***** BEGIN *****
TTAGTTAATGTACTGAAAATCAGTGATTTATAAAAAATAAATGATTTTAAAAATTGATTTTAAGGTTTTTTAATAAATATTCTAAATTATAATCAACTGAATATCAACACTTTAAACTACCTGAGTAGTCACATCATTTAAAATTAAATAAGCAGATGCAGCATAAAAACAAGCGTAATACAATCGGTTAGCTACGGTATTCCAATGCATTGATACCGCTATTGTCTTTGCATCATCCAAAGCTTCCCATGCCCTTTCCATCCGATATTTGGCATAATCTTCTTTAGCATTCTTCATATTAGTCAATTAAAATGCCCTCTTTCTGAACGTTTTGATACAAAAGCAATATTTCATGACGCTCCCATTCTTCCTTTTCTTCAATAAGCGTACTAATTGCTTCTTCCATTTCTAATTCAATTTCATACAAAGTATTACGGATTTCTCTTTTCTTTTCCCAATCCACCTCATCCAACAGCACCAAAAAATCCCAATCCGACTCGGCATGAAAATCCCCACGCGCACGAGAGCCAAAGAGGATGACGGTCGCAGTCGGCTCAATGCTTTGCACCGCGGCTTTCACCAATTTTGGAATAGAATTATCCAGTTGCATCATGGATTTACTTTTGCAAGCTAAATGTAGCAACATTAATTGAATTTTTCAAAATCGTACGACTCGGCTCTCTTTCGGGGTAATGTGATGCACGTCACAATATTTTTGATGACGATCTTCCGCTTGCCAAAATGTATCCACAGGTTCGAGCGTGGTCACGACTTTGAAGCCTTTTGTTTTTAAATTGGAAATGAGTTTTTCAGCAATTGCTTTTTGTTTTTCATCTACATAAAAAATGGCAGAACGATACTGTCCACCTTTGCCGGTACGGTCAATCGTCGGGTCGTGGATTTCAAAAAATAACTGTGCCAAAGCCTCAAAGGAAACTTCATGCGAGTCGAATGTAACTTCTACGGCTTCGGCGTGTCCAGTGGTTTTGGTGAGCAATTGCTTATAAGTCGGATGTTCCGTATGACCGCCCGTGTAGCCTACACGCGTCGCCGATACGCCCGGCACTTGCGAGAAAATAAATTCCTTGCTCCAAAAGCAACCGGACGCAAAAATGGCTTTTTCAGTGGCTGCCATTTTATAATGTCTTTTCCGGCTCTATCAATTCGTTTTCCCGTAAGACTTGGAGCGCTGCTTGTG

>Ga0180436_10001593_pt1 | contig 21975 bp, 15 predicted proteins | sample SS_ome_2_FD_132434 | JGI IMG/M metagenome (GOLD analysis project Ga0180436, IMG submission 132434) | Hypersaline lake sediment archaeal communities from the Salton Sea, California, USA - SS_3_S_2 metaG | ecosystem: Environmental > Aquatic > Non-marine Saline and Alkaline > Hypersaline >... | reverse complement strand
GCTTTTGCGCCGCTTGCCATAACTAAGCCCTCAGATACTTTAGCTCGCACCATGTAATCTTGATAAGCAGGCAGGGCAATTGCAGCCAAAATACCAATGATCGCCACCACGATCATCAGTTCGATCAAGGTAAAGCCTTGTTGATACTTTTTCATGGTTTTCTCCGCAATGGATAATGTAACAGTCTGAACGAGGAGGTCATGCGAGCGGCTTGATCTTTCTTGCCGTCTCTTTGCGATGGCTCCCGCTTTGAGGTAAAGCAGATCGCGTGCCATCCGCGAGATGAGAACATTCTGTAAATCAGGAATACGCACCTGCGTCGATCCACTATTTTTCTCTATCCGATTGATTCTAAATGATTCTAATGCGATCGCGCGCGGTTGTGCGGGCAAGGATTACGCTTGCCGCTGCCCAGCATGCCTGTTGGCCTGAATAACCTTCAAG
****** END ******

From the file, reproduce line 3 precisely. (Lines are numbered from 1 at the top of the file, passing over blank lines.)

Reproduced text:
GCTTTTGCGCCGCTTGCCATAACTAAGCCCTCAGATACTTTAGCTCGCACCATGTAATCTTGATAAGCAGGCAGGGCAATTGCAGCCAAAATACCAATGATCGCCACCACGATCATCAGTTCGATCAAGGTAAAGCCTTGTTGATACTTTTTCATGGTTTTCTCCGCAATGGATAATGTAACAGTCTGAACGAGGAGGTCATGCGAGCGGCTTGATCTTTCTTGCCGTCTCTTTGCGATGGCTCCCGCTTTGAGGTAAAGCAGATCGCGTGCCATCCGCGAGATGAGAACATTCTGTAAATCAGGAATACGCACCTGCGTCGATCCACTATTTTTCTCTATCCGATTGATTCTAAATGATTCTAATGCGATCGCGCGCGGTTGTGCGGGCAAGGATTACGCTTGCCGCTGCCCAGCATGCCTGTTGGCCTGAATAACCTTCAAG